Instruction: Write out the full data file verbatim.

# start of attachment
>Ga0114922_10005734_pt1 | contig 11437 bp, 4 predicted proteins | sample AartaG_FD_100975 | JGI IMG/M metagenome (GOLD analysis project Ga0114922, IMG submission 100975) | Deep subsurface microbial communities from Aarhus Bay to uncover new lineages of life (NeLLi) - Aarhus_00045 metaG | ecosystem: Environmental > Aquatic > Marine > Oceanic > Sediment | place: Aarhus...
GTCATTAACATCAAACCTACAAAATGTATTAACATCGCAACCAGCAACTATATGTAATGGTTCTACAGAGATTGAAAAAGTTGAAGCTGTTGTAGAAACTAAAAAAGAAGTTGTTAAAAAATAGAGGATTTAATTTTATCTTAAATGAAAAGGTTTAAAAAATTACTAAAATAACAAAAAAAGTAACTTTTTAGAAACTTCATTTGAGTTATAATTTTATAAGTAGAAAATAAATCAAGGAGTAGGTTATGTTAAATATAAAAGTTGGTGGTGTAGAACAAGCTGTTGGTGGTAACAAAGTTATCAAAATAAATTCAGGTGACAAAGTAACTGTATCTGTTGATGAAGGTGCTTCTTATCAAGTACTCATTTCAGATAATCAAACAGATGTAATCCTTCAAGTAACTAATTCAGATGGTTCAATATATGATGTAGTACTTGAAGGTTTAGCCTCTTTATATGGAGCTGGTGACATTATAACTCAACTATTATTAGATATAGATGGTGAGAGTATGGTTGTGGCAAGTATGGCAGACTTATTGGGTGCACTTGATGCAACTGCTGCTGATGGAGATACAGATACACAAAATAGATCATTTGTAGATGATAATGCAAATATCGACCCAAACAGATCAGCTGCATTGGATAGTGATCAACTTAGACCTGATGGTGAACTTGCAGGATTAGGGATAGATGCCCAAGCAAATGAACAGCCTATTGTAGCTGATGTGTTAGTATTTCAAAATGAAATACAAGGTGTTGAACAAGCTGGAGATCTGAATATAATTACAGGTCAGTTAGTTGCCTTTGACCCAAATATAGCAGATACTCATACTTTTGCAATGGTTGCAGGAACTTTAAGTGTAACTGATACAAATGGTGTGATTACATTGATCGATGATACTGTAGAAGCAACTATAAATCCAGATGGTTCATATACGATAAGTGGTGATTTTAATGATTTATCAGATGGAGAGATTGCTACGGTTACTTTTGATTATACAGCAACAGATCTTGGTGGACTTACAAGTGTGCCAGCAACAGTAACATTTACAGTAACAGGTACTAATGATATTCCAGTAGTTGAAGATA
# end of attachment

>Ga0114922_10005734_pt1 | contig 11437 bp, 4 predicted proteins | sample AartaG_FD_100975 | JGI IMG/M metagenome (GOLD analysis project Ga0114922, IMG submission 100975) | Deep subsurface microbial communities from Aarhus Bay to uncover new lineages of life (NeLLi) - Aarhus_00045 metaG | ecosystem: Environmental > Aquatic > Marine > Oceanic > Sediment | place: Aarhus...
GTCATTAACATCAAACCTACAAAATGTATTAACATCGCAACCAGCAACTATATGTAATGGTTCTACAGAGATTGAAAAAGTTGAAGCTGTTGTAGAAACTAAAAAAGAAGTTGTTAAAAAATAGAGGATTTAATTTTATCTTAAATGAAAAGGTTTAAAAAATTACTAAAATAACAAAAAAAGTAACTTTTTAGAAACTTCATTTGAGTTATAATTTTATAAGTAGAAAATAAATCAAGGAGTAGGTTATGTTAAATATAAAAGTTGGTGGTGTAGAACAAGCTGTTGGTGGTAACAAAGTTATCAAAATAAATTCAGGTGACAAAGTAACTGTATCTGTTGATGAAGGTGCTTCTTATCAAGTACTCATTTCAGATAATCAAACAGATGTAATCCTTCAAGTAACTAATTCAGATGGTTCAATATATGATGTAGTACTTGAAGGTTTAGCCTCTTTATATGGAGCTGGTGACATTATAACTCAACTATTATTAGATATAGATGGTGAGAGTATGGTTGTGGCAAGTATGGCAGACTTATTGGGTGCACTTGATGCAACTGCTGCTGATGGAGATACAGATACACAAAATAGATCATTTGTAGATGATAATGCAAATATCGACCCAAACAGATCAGCTGCATTGGATAGTGATCAACTTAGACCTGATGGTGAACTTGCAGGATTAGGGATAGATGCCCAAGCAAATGAACAGCCTATTGTAGCTGATGTGTTAGTATTTCAAAATGAAATACAAGGTGTTGAACAAGCTGGAGATCTGAATATAATTACAGGTCAGTTAGTTGCCTTTGACCCAAATATAGCAGATACTCATACTTTTGCAATGGTTGCAGGAACTTTAAGTGTAACTGATACAAATGGTGTGATTACATTGATCGATGATACTGTAGAAGCAACTATAAATCCAGATGGTTCATATACGATAAGTGGTGATTTTAATGATTTATCAGATGGAGAGATTGCTACGGTTACTTTTGATTATACAGCAACAGATCTTGGTGGACTTACAAGTGTGCCAGCAACAGTAACATTTACAGTAACAGGTACTAATGATATTCCAGTAGTTGAAGATA